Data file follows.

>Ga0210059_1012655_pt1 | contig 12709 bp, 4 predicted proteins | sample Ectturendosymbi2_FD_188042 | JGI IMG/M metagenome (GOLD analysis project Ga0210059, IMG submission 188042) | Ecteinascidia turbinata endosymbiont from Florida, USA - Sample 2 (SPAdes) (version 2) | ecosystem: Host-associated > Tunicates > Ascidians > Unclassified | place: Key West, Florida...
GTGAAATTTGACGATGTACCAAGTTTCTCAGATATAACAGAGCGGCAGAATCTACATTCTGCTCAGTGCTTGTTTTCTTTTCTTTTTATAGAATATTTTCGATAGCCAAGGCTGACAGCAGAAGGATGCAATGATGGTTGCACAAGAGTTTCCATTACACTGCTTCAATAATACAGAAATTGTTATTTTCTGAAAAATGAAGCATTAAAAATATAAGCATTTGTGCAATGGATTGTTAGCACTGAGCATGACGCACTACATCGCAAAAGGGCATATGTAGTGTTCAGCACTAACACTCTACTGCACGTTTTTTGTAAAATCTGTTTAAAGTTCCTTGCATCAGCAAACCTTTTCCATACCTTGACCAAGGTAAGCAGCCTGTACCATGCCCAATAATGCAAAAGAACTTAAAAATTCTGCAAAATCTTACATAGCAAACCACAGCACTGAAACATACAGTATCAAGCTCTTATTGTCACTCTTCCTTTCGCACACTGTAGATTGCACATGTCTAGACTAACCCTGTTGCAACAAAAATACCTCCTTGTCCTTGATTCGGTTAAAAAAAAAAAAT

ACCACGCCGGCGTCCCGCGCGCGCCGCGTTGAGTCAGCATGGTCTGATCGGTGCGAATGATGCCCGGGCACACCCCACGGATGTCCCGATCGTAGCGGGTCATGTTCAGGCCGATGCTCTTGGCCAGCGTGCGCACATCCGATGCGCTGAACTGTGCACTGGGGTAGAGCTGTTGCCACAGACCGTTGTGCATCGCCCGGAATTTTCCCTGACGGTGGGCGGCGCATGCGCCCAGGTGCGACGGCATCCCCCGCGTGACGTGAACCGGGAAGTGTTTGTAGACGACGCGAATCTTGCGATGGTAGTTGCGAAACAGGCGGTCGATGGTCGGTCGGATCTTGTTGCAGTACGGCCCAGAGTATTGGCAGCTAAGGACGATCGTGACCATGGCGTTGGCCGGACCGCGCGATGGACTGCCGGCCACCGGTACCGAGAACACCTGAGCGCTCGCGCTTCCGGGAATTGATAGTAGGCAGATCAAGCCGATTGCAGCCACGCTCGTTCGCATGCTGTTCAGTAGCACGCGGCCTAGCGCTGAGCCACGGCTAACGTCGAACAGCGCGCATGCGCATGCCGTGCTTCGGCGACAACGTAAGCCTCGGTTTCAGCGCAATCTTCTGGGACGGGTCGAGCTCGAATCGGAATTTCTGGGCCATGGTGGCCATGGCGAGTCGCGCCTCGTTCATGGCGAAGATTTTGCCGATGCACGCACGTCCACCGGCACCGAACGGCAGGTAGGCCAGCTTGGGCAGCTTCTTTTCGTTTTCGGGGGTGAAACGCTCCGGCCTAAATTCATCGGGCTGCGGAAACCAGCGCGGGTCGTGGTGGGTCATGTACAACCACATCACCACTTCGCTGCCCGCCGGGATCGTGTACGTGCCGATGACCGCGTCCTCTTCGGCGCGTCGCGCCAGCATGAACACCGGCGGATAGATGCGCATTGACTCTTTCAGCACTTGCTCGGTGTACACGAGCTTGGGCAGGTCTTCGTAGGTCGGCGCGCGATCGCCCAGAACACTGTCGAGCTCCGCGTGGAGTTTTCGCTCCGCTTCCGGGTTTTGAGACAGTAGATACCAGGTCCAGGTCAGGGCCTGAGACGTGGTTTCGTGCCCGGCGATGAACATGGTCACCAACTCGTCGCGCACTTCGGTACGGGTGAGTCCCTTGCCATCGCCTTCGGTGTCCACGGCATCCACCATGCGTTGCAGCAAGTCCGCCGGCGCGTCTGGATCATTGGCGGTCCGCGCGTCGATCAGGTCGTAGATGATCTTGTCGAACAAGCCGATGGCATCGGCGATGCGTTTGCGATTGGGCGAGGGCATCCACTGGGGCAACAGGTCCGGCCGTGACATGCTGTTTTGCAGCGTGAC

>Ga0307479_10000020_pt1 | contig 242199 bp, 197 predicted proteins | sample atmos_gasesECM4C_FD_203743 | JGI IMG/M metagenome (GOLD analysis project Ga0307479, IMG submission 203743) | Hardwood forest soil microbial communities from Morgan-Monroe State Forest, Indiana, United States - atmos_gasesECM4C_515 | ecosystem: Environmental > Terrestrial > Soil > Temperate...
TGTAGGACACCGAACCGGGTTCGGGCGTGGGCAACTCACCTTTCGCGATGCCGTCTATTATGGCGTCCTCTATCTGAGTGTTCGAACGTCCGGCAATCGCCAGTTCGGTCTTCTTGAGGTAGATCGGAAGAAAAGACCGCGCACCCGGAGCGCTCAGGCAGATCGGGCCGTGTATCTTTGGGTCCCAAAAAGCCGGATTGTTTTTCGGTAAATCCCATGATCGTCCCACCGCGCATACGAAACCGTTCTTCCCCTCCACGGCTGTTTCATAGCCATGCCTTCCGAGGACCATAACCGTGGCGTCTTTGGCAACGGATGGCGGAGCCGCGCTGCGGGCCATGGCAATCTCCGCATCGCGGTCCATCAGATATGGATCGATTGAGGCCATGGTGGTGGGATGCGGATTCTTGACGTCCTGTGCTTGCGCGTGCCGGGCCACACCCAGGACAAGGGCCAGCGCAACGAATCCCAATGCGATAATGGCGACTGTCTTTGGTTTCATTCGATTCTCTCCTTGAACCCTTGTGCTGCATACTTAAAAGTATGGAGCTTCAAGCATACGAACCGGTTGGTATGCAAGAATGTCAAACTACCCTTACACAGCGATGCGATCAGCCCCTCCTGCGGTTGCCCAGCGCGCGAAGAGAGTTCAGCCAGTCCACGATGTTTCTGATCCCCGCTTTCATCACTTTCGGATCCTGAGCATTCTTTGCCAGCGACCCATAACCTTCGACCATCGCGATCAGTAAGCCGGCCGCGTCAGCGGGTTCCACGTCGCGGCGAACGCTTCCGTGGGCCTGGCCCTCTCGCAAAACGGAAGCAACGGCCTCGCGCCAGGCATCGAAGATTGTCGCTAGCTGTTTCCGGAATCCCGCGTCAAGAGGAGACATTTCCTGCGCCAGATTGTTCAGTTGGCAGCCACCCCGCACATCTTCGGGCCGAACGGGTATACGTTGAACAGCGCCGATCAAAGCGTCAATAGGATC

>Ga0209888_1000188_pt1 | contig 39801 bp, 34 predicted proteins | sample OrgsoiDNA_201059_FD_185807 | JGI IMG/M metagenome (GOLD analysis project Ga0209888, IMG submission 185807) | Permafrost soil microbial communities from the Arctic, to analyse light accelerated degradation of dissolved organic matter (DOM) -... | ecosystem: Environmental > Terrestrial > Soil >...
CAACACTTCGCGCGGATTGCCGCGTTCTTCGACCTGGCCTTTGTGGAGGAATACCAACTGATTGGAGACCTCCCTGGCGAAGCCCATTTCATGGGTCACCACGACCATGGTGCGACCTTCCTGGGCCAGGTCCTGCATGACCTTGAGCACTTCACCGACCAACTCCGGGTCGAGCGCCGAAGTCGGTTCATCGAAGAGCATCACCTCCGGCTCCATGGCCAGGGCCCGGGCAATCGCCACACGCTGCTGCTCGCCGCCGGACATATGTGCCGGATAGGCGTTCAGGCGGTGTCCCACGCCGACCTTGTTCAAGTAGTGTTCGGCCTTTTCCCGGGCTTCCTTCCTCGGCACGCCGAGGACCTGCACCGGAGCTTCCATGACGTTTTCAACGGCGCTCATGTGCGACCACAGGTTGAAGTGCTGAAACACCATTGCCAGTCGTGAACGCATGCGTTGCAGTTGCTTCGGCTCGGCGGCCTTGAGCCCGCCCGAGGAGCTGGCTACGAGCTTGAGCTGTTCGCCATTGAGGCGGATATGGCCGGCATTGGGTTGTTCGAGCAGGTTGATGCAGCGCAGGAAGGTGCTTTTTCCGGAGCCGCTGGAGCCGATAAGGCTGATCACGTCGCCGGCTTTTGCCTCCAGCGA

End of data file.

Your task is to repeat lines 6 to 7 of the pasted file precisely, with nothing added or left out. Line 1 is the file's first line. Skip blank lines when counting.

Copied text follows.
>Ga0209888_1000188_pt1 | contig 39801 bp, 34 predicted proteins | sample OrgsoiDNA_201059_FD_185807 | JGI IMG/M metagenome (GOLD analysis project Ga0209888, IMG submission 185807) | Permafrost soil microbial communities from the Arctic, to analyse light accelerated degradation of dissolved organic matter (DOM) -... | ecosystem: Environmental > Terrestrial > Soil >...
CAACACTTCGCGCGGATTGCCGCGTTCTTCGACCTGGCCTTTGTGGAGGAATACCAACTGATTGGAGACCTCCCTGGCGAAGCCCATTTCATGGGTCACCACGACCATGGTGCGACCTTCCTGGGCCAGGTCCTGCATGACCTTGAGCACTTCACCGACCAACTCCGGGTCGAGCGCCGAAGTCGGTTCATCGAAGAGCATCACCTCCGGCTCCATGGCCAGGGCCCGGGCAATCGCCACACGCTGCTGCTCGCCGCCGGACATATGTGCCGGATAGGCGTTCAGGCGGTGTCCCACGCCGACCTTGTTCAAGTAGTGTTCGGCCTTTTCCCGGGCTTCCTTCCTCGGCACGCCGAGGACCTGCACCGGAGCTTCCATGACGTTTTCAACGGCGCTCATGTGCGACCACAGGTTGAAGTGCTGAAACACCATTGCCAGTCGTGAACGCATGCGTTGCAGTTGCTTCGGCTCGGCGGCCTTGAGCCCGCCCGAGGAGCTGGCTACGAGCTTGAGCTGTTCGCCATTGAGGCGGATATGGCCGGCATTGGGTTGTTCGAGCAGGTTGATGCAGCGCAGGAAGGTGCTTTTTCCGGAGCCGCTGGAGCCGATAAGGCTGATCACGTCGCCGGCTTTTGCCTCCAGCGA